The Obama board is expected to reverse a Bush-era decision that lets workers petition to decertify a union within days of a company’s recognizing a union through card check. That new ruling would most likely restore the old requirement that workers had to wait a year before trying to oust their union.
“The current majority views its role as promoting unionization in the private sector,” said Peter Schaumber, a Bush appointee who stepped down from the board in August
Lynn Rhinehart, the general counsel for the A.F.L.-C.I.O., applauds many of the board’s recent moves and wishes it would do far more. “A lot of what they’ve done is pretty routine,” she said. “I think the allegations of activism are pretty overblown.”
Randel K. Johnson, senior vice president for labor affairs at the United States Chamber of Commerce, said employers were expecting a series of unfavorable rulings. “Many decisions are still in the pipeline, and we think where those are going to wind up is clear,” he said.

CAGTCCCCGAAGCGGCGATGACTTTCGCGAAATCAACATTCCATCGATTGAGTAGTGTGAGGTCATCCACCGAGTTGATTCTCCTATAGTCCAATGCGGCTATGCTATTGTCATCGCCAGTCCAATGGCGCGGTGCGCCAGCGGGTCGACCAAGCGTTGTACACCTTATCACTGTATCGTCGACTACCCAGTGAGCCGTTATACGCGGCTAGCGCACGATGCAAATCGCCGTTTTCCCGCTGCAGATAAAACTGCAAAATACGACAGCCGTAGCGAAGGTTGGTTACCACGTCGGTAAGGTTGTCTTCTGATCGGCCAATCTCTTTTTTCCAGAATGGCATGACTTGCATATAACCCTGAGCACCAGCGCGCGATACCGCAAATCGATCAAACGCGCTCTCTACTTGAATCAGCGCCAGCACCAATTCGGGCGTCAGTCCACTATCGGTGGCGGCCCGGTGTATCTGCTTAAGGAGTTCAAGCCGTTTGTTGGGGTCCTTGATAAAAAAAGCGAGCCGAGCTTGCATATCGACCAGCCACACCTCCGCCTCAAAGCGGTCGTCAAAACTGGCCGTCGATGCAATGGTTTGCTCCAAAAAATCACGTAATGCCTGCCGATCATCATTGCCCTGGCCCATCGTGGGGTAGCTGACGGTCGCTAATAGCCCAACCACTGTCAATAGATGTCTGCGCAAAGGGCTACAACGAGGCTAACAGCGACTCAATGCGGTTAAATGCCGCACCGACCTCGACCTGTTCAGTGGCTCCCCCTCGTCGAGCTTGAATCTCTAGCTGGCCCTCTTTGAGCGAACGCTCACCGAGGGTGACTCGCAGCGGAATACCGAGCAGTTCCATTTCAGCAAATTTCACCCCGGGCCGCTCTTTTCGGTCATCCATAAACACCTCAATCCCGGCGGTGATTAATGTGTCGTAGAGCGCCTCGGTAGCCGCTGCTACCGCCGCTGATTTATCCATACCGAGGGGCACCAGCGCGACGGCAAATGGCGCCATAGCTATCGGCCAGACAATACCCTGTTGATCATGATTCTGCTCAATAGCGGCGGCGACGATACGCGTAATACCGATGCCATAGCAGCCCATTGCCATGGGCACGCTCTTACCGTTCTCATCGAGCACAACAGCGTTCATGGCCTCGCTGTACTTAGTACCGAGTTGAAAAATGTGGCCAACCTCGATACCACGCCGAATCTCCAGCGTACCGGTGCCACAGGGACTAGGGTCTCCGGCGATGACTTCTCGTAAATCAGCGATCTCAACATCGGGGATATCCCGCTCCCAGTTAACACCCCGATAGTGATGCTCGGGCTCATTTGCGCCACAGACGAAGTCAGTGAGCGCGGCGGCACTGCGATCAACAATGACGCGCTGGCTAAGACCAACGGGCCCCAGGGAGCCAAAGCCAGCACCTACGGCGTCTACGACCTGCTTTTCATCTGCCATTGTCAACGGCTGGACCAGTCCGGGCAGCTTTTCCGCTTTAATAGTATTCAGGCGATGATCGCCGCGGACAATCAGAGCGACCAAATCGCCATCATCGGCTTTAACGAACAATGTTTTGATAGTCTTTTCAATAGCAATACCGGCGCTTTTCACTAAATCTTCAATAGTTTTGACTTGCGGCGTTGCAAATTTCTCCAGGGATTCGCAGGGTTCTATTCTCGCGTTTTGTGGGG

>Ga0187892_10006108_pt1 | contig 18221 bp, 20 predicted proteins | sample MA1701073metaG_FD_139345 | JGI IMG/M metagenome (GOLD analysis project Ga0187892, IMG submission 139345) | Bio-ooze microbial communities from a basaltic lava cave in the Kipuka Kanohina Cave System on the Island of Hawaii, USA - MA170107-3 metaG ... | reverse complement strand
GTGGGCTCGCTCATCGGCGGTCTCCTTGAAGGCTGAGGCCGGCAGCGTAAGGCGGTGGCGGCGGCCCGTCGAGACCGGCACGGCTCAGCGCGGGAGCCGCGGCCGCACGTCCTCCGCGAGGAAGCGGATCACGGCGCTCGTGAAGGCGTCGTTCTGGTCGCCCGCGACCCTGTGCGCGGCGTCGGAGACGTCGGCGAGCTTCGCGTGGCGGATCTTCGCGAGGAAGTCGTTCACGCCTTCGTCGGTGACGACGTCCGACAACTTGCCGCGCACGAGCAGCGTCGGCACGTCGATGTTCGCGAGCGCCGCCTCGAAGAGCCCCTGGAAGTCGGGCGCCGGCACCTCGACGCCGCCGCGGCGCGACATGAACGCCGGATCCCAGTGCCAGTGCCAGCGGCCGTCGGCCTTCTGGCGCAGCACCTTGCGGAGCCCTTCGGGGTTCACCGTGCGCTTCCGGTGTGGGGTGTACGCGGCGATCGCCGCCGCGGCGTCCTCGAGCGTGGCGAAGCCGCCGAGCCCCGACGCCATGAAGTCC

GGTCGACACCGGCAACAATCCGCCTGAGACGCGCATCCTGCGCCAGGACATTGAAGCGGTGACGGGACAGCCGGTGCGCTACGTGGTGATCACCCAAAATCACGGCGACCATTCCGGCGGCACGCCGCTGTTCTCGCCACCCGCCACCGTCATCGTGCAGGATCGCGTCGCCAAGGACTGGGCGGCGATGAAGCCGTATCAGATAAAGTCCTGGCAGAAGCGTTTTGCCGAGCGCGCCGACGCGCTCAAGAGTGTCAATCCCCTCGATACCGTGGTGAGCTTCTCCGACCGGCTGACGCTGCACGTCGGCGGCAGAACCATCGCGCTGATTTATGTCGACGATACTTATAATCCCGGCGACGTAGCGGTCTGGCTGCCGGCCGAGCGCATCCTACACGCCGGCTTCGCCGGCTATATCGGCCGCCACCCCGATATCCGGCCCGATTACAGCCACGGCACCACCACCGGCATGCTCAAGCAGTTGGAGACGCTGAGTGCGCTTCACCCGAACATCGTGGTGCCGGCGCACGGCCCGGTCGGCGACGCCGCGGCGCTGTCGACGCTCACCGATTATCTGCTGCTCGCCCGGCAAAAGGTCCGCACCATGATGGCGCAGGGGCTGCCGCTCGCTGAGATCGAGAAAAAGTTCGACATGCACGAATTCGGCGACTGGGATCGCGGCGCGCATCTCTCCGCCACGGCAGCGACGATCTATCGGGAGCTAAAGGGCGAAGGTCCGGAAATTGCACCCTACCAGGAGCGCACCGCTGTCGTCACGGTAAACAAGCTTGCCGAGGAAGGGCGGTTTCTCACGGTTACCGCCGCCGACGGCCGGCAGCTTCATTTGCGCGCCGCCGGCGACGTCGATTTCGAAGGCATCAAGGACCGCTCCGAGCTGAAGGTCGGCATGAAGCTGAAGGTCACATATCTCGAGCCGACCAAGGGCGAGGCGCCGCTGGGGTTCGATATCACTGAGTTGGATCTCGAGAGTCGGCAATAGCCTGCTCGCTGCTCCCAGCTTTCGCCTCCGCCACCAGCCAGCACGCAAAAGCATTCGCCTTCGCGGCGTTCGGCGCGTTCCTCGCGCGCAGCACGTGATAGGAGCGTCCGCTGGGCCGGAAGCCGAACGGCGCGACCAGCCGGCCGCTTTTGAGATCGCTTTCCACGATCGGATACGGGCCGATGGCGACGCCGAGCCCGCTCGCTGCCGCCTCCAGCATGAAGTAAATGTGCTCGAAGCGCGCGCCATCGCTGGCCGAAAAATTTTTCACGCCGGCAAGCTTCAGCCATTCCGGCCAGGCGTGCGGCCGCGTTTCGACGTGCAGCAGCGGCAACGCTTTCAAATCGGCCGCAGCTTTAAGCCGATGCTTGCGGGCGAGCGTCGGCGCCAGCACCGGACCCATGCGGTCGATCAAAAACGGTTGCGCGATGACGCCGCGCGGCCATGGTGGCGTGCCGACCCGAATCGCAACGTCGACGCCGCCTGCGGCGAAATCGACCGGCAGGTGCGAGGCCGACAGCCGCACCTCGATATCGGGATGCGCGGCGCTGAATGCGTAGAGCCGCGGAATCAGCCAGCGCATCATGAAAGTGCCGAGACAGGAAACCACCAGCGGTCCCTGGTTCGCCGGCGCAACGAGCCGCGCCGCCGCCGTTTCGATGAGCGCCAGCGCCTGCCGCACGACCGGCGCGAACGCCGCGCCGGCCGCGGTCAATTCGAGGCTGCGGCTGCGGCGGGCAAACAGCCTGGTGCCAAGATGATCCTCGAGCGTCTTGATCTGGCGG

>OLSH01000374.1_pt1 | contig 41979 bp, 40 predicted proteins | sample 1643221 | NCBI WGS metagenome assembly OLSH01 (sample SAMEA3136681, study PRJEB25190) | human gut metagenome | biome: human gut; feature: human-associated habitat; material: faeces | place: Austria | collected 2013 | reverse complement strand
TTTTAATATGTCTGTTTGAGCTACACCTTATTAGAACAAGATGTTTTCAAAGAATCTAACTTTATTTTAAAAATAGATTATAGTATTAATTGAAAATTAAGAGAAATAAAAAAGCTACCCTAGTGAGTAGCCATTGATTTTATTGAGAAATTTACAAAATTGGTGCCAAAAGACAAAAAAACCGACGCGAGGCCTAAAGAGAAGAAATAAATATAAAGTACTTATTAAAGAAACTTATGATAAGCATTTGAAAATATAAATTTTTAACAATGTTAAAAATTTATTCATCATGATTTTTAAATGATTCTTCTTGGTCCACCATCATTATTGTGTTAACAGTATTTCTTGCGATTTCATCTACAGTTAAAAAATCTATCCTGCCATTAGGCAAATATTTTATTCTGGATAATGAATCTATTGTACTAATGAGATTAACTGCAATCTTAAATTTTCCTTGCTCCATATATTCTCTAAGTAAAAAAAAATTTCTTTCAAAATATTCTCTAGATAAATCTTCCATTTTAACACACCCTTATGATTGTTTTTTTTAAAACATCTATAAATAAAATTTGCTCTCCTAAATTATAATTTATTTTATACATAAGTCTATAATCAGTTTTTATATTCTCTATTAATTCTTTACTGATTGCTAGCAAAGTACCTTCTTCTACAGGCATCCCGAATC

The chamber opposes a proposal that would require all private sector employers to post notices explaining workers’ rights to unionize. It also faulted the board for being more aggressive about reinstating pro-union workers who are illegally fired during unionization drives.
Samuel Estreicher, a labor law professor at New York University, said that, so far, the Obama board’s actions had not been out of line. “I don’t buy into the accusations that they’re doing something crazy,” he said.
Nonetheless, he criticized Mr. Solomon’s complaint against Boeing, saying that companies vulnerable to strikes – like the 56-day walkout against Boeing in 2008 – should be able to move operations while explaining to employees that strikes hurt profits and production.
Boeing has called the case “legally frivolous” and “a radical departure from both N.L.R.B. and Supreme Court precedent.”
Mr. Solomon dismissed accusations that he was following President Obama’s wishes in bringing the Boeing case, saying he had had no conversations with the White House about it.
Mr. Solomon said he was just a “career person” enforcing the law. “I feel that I really had no choice,” he said.